After luka was plucked from my body in that cold and sterile room, something changed. I wasn’t- i couldn’t be- the same person I was before. I struggled to come to terms with what happened and it took me a long time to bond with him. I have lots of regrets for those early days. The weeks, months and then years in which I never admitted how I was feeling. After being dismissed by my gp, I assumed I was in this alone.
And despite knowing I should’ve got help, I didn’t. And despite promising myself I wouldn’t let it get like that again, it did.
My last pregnancy was not easy. There were some dark days. Days that felt like I was losing the battle to cling on to the edges of my life. Days that felt like screaming silently into a black hole. Days that felt like nobody really truly got me at all. From the horrible, awful sickness to the anguished anxiety of weekly growth scans and doppler scans and CTG monitoring… To the unknown. Would I get my VBAC? Was my baby going to be born early, or will they allow me a little longer with bump? Would my baby need special care when she arrived? Would there be anyone there to hold my hand?
Family and friends, both online and off, were amazing. But I still found myself back down there. Elsie’s due date came after she was born and the suffocating grief I felt upon opening my eyes simply floored me. It was just a date, and yet it broke my heart. That I didn’t get to see that date with my baby inside. That my hopes for her birth were taken away. That all that we’d been through was finally over. She was sleeping beside me and yet my heart was breaking.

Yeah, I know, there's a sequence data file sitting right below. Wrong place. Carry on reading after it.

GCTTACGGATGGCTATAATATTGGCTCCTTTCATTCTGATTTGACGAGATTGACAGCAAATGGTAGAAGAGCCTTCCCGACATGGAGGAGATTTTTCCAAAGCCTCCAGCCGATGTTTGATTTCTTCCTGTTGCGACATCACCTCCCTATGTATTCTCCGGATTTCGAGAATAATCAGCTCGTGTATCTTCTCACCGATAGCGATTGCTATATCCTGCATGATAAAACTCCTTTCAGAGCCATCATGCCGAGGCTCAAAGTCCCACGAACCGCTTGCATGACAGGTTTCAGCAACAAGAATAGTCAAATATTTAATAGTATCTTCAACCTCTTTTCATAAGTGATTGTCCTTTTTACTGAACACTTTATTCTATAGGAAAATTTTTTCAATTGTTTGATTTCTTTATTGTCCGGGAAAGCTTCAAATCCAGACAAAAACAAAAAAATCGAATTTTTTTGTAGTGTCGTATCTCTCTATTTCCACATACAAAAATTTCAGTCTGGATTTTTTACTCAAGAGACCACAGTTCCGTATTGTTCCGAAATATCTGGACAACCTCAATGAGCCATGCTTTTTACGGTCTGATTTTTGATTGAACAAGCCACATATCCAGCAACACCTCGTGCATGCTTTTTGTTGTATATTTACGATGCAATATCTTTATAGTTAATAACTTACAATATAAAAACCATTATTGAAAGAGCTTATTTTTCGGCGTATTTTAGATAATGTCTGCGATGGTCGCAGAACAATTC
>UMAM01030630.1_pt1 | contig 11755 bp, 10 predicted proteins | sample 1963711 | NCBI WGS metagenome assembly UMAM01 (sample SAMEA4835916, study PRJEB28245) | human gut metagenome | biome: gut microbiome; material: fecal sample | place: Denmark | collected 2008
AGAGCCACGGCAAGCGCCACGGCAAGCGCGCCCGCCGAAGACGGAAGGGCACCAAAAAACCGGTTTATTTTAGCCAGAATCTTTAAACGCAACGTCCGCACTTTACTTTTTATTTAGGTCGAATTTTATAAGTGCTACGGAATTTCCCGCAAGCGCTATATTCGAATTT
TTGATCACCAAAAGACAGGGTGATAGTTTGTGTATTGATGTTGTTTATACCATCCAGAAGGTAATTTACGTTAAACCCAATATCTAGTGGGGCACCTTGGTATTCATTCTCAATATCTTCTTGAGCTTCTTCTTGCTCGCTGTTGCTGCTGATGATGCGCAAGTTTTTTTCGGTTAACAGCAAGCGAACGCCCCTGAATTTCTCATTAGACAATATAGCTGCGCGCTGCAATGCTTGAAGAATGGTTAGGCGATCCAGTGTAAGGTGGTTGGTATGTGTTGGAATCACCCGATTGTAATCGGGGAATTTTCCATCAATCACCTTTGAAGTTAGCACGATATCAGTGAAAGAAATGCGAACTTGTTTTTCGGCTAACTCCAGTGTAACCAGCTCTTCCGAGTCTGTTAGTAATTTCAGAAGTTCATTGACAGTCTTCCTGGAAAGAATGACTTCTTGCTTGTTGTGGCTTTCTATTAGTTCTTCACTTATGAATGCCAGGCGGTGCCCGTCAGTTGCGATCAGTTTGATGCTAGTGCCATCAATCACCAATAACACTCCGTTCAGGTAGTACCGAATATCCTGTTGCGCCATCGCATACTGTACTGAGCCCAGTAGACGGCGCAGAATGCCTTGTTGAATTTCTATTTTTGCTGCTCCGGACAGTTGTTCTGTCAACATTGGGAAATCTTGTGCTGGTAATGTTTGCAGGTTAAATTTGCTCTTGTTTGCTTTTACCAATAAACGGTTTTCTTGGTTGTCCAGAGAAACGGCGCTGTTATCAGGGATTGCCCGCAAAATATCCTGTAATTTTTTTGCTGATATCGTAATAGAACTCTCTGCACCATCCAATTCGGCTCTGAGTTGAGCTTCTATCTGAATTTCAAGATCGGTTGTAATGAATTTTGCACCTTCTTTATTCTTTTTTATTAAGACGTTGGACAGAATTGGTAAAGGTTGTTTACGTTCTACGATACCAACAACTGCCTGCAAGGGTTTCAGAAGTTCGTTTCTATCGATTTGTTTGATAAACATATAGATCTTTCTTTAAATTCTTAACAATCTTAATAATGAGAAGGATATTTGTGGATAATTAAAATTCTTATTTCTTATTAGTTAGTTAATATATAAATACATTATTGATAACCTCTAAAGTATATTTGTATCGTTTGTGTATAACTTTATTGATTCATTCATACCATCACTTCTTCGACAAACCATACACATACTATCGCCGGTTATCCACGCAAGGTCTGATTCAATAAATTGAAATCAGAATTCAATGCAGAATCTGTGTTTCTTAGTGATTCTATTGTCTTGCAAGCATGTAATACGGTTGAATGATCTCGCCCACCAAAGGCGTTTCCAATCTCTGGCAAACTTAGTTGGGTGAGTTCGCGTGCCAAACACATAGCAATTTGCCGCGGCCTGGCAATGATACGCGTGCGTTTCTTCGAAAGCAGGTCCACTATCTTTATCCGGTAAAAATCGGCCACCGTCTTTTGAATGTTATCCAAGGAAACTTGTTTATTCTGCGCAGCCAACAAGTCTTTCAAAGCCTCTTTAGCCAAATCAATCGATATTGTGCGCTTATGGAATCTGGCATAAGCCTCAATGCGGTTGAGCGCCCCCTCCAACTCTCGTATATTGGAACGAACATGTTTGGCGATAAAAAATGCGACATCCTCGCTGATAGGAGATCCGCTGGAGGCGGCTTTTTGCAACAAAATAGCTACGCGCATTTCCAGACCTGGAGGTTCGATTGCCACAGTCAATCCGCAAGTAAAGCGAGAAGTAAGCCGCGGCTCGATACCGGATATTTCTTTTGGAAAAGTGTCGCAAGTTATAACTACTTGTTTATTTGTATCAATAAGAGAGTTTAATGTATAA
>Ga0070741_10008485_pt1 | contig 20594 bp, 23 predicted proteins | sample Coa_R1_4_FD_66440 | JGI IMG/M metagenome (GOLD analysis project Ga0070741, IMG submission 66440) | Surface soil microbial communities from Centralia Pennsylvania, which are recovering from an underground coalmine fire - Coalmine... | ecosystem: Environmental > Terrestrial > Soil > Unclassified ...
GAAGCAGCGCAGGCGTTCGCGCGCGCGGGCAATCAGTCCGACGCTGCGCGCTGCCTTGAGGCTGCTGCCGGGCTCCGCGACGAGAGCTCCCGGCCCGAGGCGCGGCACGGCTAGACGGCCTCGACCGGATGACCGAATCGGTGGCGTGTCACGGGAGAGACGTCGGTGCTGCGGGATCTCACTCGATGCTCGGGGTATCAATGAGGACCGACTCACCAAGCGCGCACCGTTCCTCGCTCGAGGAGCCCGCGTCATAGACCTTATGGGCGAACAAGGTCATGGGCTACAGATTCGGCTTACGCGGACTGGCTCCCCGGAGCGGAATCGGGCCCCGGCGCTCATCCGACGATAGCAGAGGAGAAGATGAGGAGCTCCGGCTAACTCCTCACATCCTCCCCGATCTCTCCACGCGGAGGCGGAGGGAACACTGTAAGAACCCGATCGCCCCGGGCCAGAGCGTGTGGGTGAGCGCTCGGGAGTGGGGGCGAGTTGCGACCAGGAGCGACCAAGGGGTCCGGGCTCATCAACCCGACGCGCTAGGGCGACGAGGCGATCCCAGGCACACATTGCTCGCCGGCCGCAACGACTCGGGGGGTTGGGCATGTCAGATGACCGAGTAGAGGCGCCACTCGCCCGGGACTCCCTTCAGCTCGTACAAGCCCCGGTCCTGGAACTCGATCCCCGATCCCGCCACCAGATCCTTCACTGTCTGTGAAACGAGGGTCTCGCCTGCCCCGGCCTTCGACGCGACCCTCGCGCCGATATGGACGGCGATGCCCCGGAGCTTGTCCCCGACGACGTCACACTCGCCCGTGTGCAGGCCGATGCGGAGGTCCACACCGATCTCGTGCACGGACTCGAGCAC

I know now that I wasn’t thinking rationally. Hormones and stresses and sleep deprivation still have a lot to answer for. I know now that I was lucky- very very lucky- to being time IUGR baby home so soon and in such good health. I know now that I needed help.
I do not know why I found it so hard to admit. But I’m not alone. Antenatal depression is real. And it is affecting around 10-15% of pregnant women, yet it is hard to spot. I know that for myself. Despite previous birth trauma, documented Post Natal Depression and Post Traumatic Stress Disorder and a stressful pregnancy, I was not offered any additional support. Nor did I seek it.
Tommy’s the baby charity want to change this, and I want to urge you to watch their video, Talk to Someone. Because that’s the first step. The step I didn’t take, but should have.
Follow @Tommys_baby on Twitter and join in the conversation on ##talktosomeone #everyonesbusiness to make your voice heard, and to support women like me who were not strong enough to speak.